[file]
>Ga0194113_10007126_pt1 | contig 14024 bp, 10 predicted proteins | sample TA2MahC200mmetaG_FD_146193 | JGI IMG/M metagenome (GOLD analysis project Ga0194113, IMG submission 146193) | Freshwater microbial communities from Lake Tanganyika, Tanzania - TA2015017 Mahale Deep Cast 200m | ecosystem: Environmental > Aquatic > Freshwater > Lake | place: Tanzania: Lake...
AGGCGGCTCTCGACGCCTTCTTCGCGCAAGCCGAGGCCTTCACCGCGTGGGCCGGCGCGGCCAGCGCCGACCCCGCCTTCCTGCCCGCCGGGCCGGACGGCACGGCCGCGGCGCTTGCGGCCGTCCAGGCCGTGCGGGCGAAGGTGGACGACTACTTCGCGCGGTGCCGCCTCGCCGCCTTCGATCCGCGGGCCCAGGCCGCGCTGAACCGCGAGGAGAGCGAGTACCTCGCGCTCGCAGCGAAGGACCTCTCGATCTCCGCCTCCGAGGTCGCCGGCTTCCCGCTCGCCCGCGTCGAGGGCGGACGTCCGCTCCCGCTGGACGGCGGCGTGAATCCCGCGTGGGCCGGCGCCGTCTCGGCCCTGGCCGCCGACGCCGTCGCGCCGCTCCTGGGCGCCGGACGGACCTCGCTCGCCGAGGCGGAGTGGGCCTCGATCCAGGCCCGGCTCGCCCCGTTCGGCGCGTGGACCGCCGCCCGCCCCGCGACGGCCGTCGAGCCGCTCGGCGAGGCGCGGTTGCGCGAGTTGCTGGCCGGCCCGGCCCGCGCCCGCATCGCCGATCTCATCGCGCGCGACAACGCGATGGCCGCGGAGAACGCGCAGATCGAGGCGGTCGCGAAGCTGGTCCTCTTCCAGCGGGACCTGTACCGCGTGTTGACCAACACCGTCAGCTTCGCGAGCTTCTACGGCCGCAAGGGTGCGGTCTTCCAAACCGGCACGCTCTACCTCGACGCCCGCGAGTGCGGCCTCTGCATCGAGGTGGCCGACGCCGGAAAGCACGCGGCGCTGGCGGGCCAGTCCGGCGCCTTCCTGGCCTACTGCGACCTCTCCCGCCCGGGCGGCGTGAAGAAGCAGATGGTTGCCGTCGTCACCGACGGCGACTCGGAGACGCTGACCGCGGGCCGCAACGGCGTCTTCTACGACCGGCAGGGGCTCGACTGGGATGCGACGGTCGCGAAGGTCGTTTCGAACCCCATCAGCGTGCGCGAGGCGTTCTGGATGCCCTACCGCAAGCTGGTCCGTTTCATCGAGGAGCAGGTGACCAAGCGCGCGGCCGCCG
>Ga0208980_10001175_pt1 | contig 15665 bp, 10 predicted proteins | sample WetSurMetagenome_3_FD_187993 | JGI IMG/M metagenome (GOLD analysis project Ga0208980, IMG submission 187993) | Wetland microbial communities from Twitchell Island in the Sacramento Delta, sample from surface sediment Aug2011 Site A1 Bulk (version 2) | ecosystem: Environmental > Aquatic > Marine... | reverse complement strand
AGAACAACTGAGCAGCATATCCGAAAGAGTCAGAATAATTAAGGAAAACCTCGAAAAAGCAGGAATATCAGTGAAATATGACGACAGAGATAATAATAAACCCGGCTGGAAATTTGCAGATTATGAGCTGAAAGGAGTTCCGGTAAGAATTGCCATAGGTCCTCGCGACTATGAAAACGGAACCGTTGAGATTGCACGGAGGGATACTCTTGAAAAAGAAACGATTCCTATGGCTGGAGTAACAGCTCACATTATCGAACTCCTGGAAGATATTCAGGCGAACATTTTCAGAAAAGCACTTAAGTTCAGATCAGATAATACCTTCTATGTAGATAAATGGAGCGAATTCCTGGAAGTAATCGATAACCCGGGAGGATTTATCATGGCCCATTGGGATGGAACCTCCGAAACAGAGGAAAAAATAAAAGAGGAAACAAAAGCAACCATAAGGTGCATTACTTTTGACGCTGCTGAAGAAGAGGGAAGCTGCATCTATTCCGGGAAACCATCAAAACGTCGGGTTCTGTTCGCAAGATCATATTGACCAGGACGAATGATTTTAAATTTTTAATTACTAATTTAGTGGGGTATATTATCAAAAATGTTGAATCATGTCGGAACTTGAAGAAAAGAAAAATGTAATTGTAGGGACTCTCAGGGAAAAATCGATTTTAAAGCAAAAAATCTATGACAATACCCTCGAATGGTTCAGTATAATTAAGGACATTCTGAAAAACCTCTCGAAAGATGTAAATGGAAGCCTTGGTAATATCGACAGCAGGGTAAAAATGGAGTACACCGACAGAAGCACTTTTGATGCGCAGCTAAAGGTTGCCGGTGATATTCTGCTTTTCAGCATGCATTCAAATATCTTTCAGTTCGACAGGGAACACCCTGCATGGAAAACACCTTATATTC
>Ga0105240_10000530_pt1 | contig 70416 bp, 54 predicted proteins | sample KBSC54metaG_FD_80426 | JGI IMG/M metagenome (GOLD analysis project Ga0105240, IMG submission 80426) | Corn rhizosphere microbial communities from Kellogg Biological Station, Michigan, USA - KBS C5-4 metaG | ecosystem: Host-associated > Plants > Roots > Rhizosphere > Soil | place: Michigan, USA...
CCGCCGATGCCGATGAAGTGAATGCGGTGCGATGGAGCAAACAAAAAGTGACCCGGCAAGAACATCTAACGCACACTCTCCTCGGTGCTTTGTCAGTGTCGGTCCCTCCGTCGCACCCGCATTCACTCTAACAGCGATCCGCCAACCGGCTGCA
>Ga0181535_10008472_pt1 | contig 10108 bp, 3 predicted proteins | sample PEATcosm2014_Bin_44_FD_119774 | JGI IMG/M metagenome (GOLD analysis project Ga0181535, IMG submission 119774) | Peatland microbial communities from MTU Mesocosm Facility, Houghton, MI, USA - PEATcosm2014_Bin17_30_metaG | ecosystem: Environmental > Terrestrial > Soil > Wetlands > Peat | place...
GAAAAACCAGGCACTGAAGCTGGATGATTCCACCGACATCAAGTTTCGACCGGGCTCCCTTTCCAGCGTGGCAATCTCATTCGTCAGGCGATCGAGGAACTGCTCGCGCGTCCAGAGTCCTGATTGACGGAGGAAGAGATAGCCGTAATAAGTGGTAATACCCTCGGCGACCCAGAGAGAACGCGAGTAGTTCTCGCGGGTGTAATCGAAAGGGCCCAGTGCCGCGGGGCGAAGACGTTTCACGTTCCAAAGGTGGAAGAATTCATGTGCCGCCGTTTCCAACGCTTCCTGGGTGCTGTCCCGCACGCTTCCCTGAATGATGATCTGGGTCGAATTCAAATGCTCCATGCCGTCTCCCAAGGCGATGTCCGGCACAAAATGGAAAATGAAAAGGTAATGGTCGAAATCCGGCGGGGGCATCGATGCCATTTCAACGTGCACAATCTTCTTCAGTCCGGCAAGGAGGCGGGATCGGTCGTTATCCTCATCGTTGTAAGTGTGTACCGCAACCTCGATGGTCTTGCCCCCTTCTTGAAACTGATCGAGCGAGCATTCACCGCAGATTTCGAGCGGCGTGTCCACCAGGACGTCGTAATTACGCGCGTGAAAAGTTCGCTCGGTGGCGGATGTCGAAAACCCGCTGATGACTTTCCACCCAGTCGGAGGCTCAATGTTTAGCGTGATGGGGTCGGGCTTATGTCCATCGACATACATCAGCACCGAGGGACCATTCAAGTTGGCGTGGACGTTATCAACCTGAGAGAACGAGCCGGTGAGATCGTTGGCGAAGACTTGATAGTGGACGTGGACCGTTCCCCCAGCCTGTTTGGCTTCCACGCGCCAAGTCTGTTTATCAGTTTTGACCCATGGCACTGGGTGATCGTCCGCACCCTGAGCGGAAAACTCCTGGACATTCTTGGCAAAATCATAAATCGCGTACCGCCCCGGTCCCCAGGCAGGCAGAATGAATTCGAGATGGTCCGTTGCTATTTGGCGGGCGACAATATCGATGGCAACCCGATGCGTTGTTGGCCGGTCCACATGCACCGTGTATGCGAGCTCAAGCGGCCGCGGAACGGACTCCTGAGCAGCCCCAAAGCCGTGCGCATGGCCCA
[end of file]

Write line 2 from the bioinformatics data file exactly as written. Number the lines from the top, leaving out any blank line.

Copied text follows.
AGGCGGCTCTCGACGCCTTCTTCGCGCAAGCCGAGGCCTTCACCGCGTGGGCCGGCGCGGCCAGCGCCGACCCCGCCTTCCTGCCCGCCGGGCCGGACGGCACGGCCGCGGCGCTTGCGGCCGTCCAGGCCGTGCGGGCGAAGGTGGACGACTACTTCGCGCGGTGCCGCCTCGCCGCCTTCGATCCGCGGGCCCAGGCCGCGCTGAACCGCGAGGAGAGCGAGTACCTCGCGCTCGCAGCGAAGGACCTCTCGATCTCCGCCTCCGAGGTCGCCGGCTTCCCGCTCGCCCGCGTCGAGGGCGGACGTCCGCTCCCGCTGGACGGCGGCGTGAATCCCGCGTGGGCCGGCGCCGTCTCGGCCCTGGCCGCCGACGCCGTCGCGCCGCTCCTGGGCGCCGGACGGACCTCGCTCGCCGAGGCGGAGTGGGCCTCGATCCAGGCCCGGCTCGCCCCGTTCGGCGCGTGGACCGCCGCCCGCCCCGCGACGGCCGTCGAGCCGCTCGGCGAGGCGCGGTTGCGCGAGTTGCTGGCCGGCCCGGCCCGCGCCCGCATCGCCGATCTCATCGCGCGCGACAACGCGATGGCCGCGGAGAACGCGCAGATCGAGGCGGTCGCGAAGCTGGTCCTCTTCCAGCGGGACCTGTACCGCGTGTTGACCAACACCGTCAGCTTCGCGAGCTTCTACGGCCGCAAGGGTGCGGTCTTCCAAACCGGCACGCTCTACCTCGACGCCCGCGAGTGCGGCCTCTGCATCGAGGTGGCCGACGCCGGAAAGCACGCGGCGCTGGCGGGCCAGTCCGGCGCCTTCCTGGCCTACTGCGACCTCTCCCGCCCGGGCGGCGTGAAGAAGCAGATGGTTGCCGTCGTCACCGACGGCGACTCGGAGACGCTGACCGCGGGCCGCAACGGCGTCTTCTACGACCGGCAGGGGCTCGACTGGGATGCGACGGTCGCGAAGGTCGTTTCGAACCCCATCAGCGTGCGCGAGGCGTTCTGGATGCCCTACCGCAAGCTGGTCCGTTTCATCGAGGAGCAGGTGACCAAGCGCGCGGCCGCCG